Modern criticism of Winston Churchill is fake history – it’s based on quotes taken out of context

Some welcome sanity from historian Andrew Roberts.

British Prime Minister Sir Winston Churchill (1874 - 1965) in the garden at 10 Downing Street, London, circa 1943. (Photo by Hulton Archive/Getty Images)

British Prime Minister Sir Winston Churchill (1874 – 1965) in the garden at 10 Downing Street, London, circa 1943. (Photo by Hulton Archive/Getty Images)

by Andrew Roberts

The movie Darkest Hour, in which Gary Oldman won an Oscar playing Winston Churchill, has garnered many plaudits, and deservedly so. It introduced a new generation to Churchill and the inspiring story of 1940, reminding them of how Britain stood alone for a year against the might and fury of Nazi Germany.

But it has also produced a vicious backlash against Churchill and all that he stood for and unleashed an avalanche of vitriolic abuse, much of it ahistorical and ignorant.

It says more about our modern “fake history” culture than anything about…

via Modern criticism of Winston Churchill is fake history – it’s based on quotes taken out of context – The i – iWeekend #28

High Buildings, Low Morals by Rob Baker | The Great Wen

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I wrote about Rob Baker’s last book – Beautiful Idiots, Brilliant Lunatics – a couple of years ago. It’s a collection of London-based short histories inspired by Rob’s superb blog, Another Nickel In The Machine. Rob’s now written a follow-up, High Buildings, Low Morals, which again explores a dozen London stories from the 20th century, some entirely forgotten and others…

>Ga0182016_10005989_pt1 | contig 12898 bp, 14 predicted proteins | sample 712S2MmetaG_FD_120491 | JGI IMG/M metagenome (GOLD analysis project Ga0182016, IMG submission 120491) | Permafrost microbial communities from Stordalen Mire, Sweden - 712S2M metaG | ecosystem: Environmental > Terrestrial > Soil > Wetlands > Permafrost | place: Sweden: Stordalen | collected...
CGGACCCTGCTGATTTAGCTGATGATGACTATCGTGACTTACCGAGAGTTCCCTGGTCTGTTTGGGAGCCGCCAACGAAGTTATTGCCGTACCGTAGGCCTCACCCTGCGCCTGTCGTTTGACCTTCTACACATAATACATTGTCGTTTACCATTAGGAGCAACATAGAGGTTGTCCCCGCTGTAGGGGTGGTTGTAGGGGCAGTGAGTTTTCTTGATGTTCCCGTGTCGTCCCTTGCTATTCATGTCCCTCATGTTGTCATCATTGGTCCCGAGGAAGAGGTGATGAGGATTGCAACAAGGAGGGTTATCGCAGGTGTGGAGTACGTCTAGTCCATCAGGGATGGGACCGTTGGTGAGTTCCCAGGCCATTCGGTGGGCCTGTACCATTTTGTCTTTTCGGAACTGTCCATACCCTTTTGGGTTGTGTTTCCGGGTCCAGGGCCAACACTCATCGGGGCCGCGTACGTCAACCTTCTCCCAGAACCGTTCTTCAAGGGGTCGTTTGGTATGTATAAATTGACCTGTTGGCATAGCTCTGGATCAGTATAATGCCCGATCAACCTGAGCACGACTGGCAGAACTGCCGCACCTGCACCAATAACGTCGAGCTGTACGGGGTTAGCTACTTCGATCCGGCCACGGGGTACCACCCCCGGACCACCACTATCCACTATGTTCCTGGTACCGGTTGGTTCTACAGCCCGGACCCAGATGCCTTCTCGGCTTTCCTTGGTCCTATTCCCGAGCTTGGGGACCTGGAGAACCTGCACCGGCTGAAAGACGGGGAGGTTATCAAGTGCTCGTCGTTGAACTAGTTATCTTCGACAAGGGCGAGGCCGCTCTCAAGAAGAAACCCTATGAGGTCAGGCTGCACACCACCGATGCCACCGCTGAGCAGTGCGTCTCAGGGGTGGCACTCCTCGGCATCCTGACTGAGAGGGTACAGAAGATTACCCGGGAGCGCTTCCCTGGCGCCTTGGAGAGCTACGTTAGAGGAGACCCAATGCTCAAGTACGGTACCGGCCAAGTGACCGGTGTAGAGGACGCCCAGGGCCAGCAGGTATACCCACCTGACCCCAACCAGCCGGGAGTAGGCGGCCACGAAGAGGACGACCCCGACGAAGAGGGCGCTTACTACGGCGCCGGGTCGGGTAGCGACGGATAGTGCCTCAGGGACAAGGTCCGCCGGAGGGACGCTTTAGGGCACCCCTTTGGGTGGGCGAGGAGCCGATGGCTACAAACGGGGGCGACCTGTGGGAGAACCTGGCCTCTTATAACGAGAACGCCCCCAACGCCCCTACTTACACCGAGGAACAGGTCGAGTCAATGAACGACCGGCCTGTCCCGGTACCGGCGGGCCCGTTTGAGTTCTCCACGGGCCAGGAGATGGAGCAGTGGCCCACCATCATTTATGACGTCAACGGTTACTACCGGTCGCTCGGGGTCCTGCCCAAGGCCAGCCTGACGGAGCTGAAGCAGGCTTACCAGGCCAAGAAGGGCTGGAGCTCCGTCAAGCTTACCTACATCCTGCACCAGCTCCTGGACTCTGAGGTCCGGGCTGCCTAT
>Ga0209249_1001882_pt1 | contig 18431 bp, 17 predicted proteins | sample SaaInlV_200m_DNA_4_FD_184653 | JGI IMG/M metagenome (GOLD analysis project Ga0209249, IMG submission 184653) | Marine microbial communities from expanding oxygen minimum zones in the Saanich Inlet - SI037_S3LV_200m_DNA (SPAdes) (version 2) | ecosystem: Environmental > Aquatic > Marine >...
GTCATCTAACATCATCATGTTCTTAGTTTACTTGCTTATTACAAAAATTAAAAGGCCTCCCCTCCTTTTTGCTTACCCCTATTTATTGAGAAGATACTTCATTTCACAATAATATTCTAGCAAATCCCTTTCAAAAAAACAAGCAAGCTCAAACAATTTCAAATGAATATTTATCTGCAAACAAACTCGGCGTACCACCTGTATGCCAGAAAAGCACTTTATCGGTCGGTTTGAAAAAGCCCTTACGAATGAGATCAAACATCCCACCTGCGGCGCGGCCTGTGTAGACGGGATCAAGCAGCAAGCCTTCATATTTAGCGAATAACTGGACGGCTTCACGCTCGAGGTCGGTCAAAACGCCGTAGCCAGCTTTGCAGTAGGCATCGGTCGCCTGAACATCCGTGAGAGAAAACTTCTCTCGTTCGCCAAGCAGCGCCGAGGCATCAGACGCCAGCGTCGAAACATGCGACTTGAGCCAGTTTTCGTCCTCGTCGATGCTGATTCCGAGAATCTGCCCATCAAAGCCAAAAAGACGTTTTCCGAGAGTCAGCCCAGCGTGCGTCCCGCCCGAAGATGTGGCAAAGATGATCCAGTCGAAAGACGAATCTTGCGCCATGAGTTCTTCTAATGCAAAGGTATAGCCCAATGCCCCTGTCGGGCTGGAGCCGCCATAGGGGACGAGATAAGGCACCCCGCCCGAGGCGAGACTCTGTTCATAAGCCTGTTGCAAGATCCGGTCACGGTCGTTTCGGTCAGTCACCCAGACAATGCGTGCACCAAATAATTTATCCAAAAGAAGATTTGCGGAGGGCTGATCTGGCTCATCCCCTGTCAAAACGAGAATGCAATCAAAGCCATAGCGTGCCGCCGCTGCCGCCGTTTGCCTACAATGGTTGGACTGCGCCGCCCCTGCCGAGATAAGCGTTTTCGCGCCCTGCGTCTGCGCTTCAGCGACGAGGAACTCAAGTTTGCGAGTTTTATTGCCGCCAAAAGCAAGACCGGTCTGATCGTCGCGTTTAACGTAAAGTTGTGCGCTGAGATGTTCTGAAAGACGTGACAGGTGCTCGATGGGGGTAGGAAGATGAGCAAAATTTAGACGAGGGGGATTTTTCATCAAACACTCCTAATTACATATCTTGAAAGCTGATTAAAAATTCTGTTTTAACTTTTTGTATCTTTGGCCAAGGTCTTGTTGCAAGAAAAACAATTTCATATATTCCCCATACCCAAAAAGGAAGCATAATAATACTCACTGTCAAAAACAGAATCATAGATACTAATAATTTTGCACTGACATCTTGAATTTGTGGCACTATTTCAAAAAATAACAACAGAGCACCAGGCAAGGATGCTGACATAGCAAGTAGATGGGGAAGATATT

via High Buildings, Low Morals by Rob Baker | The Great Wen

The Mad Monarchist: Making a Prophet of Mussolini

In 1945, in the last days of the war, when his “Italian Social Republic” was in its death throes, Benito Mussolini made the following prediction about the future:

“The present war will produce an alteration in order of rank. Great Britain, for instance, is destined to become a second-class power, in view of disclosure of Russian and American strength…In a short time, Fascism will once more shine on the horizon. First of all, because of the persecution to which the Liberals will subject it, showing that liberty is something to reserve to oneself and refuse to others.”